First, I have to mention that I have never done any house improvement and I am close to the 50s of my age

I bought a house (my first ever) and it has an unfinished basement.

I want to finish it by myself, no one to help, just by myself.

I am not in a rush, so I watched a few YouTube videos.

For the plumbing and electricity, I am going to use a professional.

Now where to start?

Shall I start with plumbing or electricity or can I start putting the frames for the rooms (by myself)?

Maybe there is some other thing I should do first?

Some photos


  • 13
    get a radon test if you're going to be spending time down there. What kind of plumbing do you need? Electricity is a good start as it will make it easier to see and run tools.
    – dandavis
    Commented Apr 29, 2022 at 4:49
  • 1
    There are a lot of variables here. So start with some pictures showing the existing basement - unfinished can vary quite a bit. Total dimensions? How do you want to divide it up? What existing plumbing (e.g., water heater? washing machine?)? What new plumbing (full bath, half bath, etc.)? Is the main breaker panel in the basement? Any indication of prior water damage? Commented Apr 29, 2022 at 5:06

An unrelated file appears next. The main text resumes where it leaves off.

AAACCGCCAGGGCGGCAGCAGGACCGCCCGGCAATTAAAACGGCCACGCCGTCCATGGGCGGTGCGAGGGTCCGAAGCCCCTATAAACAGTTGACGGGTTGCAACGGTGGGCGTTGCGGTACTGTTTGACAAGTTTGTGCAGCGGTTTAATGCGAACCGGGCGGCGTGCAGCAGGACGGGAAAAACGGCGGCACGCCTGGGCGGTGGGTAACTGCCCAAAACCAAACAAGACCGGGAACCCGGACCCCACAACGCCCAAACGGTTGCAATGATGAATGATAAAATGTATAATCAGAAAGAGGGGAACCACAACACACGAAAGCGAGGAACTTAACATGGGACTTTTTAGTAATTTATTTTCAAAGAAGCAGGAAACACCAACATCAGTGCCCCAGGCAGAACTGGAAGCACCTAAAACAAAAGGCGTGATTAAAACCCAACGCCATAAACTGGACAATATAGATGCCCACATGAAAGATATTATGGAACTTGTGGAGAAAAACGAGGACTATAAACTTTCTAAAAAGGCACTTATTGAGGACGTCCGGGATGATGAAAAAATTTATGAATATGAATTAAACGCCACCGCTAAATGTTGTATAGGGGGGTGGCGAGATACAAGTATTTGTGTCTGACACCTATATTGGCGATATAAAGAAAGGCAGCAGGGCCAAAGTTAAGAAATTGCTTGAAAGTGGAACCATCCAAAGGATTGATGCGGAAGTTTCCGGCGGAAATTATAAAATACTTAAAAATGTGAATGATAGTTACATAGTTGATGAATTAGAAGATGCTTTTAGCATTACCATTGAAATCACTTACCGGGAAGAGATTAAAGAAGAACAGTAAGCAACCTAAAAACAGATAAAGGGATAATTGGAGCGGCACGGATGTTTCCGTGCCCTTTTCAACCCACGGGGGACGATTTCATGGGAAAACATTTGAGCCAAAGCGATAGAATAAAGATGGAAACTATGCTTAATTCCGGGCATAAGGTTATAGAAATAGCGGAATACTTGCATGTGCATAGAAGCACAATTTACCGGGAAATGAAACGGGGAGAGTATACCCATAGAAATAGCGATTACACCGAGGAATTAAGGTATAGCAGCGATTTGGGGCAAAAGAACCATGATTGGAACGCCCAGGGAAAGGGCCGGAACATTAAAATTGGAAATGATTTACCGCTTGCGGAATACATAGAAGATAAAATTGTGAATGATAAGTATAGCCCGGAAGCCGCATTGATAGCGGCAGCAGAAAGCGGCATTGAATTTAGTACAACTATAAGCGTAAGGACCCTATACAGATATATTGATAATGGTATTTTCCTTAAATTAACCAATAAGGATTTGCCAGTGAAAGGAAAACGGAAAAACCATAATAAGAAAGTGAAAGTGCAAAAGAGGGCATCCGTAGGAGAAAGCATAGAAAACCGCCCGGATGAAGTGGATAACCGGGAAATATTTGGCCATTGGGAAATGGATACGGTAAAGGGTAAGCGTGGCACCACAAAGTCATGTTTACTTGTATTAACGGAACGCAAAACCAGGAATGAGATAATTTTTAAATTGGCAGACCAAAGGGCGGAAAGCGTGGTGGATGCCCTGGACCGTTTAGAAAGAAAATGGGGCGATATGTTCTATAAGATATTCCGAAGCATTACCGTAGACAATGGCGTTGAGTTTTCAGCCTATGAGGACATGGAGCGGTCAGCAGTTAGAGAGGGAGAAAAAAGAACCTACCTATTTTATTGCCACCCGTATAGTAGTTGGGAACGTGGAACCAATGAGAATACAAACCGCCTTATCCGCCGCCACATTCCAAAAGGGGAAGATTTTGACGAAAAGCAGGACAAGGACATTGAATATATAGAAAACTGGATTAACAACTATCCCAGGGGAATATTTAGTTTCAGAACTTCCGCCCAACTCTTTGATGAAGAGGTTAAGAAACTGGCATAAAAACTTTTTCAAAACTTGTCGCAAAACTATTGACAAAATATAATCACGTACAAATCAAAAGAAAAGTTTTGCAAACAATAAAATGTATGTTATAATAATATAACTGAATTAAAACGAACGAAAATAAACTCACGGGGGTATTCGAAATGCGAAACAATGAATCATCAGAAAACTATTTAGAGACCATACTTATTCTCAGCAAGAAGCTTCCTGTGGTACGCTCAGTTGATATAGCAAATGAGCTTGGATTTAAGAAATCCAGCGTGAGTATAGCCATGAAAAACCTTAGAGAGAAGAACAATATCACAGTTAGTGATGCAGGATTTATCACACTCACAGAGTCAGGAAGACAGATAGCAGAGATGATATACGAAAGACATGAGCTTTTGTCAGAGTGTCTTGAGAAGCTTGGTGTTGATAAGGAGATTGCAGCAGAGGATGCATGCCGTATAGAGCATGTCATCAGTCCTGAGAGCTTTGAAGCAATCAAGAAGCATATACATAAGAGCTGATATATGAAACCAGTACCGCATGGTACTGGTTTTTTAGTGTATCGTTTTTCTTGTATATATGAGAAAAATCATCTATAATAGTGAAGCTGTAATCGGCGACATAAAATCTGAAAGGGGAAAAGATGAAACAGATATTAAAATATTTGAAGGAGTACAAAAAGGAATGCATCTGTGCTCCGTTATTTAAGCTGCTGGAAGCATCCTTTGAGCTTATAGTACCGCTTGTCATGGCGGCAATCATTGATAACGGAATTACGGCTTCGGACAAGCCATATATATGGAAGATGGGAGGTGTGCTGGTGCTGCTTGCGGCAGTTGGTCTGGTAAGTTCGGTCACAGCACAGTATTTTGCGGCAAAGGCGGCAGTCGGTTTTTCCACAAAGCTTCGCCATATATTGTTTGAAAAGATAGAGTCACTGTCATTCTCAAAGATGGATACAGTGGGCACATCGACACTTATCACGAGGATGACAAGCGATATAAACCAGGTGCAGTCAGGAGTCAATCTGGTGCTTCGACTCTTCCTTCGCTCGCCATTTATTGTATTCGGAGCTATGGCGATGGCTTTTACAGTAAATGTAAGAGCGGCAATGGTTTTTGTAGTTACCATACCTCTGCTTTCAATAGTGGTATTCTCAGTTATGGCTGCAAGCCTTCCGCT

• 2
    "I have never done any house improvement" I hope you're prepared to spend several years learning everything the hard way, because that's how long this will take. There are ten thousand steps to completing this project and you're stuck on the first one. Do you at least have any project management experience? You're effectively proposing to be your own GC, which is usually a role taken on by someone who has already amassed considerable experience in all the trades required to complete a project of this scale. It's like trying to conduct an orchestra when you've never played an instrument.
    – J...
    Commented Apr 29, 2022 at 17:20
  • 2
    If you allow a lot of time, and budget for mistakes, you can learn to do almost anything. But some things will cost you so much time, and your mistakes will cost you so much money, that you don't want to use your house as a training facility. And all of them put together will take you years to learn and get right. If you had extensive experience in every trade this could take you a year of weekends. Without it, this will take you many years and some of your mistakes will be very costly. Random example: Connecting a basement toilet to a sewer.
    – jay613
    Commented Apr 29, 2022 at 17:40
  • 2
    Do not listen to those saying "don't do it". Do listen to those saying "do not underestimate the work involved" (and once you've got a good estimate, you can decide whether you do want to do it). Commented May 2, 2022 at 8:50

4 Answers 4


Construction projects of any size always follow a fairly standard recipe:

  1. Planning

    • Taking measurements of the space and making a scale drawing of everything to be done: new walls, location of lighting, electrical outlets, plumbing fixtures in bathrooms, HVAC etc.